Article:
Now don't get all pariniod over that statement, there are a few formidable hurdles standing in their way. One is the requirement that they first hack the device and gain administrator system rights, either by exploiting one or more vulnerabilities in the OS or apps or by tricking a user into installing trojanized software. Only after this high bar is cleared can the threat actor attempt an installation of the bootkit.

    Now I'm all ears on Secure Boot, and much more in favor these days, because industry-wide standard that uses cryptographic signatures to ensure that each piece of software used during startup is trusted by a computer's manufacturer. Secure Boot is designed to create a chain of trust that will prevent attackers from replacing the intended bootup firmware with malicious firmware. If a single firmware link in that chain isn’t recognized, Secure Boot will prevent the device from starting.
    I knew there would be a day for me to really get behind Secure Boot. (That Day is Now)
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    Re: How does an image serve malware to UEFI?

    Thank you for the replies.

    I'm aware of stenography, and I understand that you could hide computer code in an image.

    But, that computer code has to be executed. The purpose of an image is to display it on the computer screen (at least in the context of the UEFI boot process). Its purpose isn't to look for computer code and execute it.

    So, my question is, how does that computer code inside the image get executed? The UEFI boot process displays the image; it doesn't execute the image.

    That's what I'm getting all confused about!
    Last edited by Paddy Landau; December 13th, 2023 at 09:43 PM. Reason: Remove an unnecessary apostrophe

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    Re: How does an image serve malware to UEFI?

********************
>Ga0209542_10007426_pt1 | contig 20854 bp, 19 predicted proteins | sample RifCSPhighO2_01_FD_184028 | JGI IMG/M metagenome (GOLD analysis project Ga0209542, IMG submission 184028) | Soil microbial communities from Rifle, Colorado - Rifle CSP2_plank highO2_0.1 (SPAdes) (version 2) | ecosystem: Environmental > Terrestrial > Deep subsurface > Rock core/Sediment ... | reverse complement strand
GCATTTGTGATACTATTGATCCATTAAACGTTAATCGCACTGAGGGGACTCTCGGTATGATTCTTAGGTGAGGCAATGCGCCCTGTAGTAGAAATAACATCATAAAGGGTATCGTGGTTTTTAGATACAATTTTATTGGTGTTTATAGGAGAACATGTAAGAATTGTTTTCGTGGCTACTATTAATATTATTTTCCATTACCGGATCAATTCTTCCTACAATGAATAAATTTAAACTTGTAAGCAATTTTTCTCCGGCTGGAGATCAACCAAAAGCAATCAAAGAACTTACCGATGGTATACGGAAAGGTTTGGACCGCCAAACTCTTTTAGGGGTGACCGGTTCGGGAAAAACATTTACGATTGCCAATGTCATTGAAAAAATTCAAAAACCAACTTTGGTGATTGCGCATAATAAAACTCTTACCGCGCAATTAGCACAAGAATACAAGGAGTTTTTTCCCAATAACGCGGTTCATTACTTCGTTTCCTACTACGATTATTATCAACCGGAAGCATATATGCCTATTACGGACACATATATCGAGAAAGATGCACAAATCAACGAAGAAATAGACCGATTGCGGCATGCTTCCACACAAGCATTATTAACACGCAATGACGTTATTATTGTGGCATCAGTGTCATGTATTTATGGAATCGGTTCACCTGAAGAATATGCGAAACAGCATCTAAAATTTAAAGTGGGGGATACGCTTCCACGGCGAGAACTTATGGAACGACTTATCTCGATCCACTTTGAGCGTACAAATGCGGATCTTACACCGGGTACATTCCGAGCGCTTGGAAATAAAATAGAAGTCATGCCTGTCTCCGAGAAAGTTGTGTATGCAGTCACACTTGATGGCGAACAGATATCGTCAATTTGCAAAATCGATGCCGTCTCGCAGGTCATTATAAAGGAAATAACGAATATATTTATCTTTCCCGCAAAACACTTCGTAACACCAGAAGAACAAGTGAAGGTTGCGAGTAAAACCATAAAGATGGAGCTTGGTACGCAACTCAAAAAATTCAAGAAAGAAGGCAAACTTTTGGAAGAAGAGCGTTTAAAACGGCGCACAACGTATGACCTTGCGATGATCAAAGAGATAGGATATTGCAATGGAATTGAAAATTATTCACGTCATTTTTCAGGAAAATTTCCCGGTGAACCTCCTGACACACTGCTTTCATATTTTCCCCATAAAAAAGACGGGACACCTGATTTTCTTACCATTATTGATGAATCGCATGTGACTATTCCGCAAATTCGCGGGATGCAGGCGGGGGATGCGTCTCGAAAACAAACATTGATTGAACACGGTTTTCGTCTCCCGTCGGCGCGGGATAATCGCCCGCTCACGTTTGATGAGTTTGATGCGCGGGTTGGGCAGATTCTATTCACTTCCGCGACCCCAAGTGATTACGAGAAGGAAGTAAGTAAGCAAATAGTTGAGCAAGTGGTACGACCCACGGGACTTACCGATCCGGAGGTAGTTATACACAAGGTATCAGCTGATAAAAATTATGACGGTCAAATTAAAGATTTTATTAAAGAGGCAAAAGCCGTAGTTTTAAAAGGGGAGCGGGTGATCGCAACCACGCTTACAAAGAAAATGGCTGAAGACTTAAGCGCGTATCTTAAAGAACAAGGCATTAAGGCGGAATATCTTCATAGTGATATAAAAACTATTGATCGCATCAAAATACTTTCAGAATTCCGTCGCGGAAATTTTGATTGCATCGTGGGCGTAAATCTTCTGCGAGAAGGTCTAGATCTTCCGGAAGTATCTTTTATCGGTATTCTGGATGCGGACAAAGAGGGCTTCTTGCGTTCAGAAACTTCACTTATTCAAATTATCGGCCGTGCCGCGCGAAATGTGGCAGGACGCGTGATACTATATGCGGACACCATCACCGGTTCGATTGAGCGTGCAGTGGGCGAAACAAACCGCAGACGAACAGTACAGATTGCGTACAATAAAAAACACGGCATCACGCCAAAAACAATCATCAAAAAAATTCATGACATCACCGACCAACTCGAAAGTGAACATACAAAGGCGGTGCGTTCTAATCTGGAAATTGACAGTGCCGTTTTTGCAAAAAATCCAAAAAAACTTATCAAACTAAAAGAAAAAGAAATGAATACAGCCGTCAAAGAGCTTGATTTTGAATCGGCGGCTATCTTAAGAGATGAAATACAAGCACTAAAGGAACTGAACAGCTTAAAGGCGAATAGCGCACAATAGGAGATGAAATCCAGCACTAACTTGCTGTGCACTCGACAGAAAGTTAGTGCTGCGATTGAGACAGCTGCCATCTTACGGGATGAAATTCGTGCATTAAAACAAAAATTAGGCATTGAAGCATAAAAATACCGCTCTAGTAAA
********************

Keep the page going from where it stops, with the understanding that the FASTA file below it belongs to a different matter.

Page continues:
Quote Originally Posted by Paddy Landau View Post
    Thank you for the replies.

    I'm aware of stenography, and I understand that you could hide computer code in an image.

    But, that computer code has to be executed. The purpose of an image is to display it on the computer screen (at least in the context of the UEFI boot process). It's purpose isn't to look for computer code and execute it.

    So, my question is, how does that computer code inside the image get executed? The UEFI boot process displays the image; it doesn't execute the image.

    That's what I'm getting all confused about!
    Late to the party, but here are my two bits.

    All code is just ones and zeros. When talking about computing, we often get confused by metaphors that really only anthropomorphize what is really happening. Though we may think that something is just being "displayed" (that is, "shown to us"), this is not what is actually happening at the machine level. In order to display something, the system needs to process that file (ones and zeros) through a parser that the developer assumes will only act in certain ways. However, if that parser is bugged, it will process that file in unexpected ways. If bad guys figure out what those bugs are, they can exploit them to process a file maliciously: say, by injecting instructions into system memory that the file is not "supposed" to access.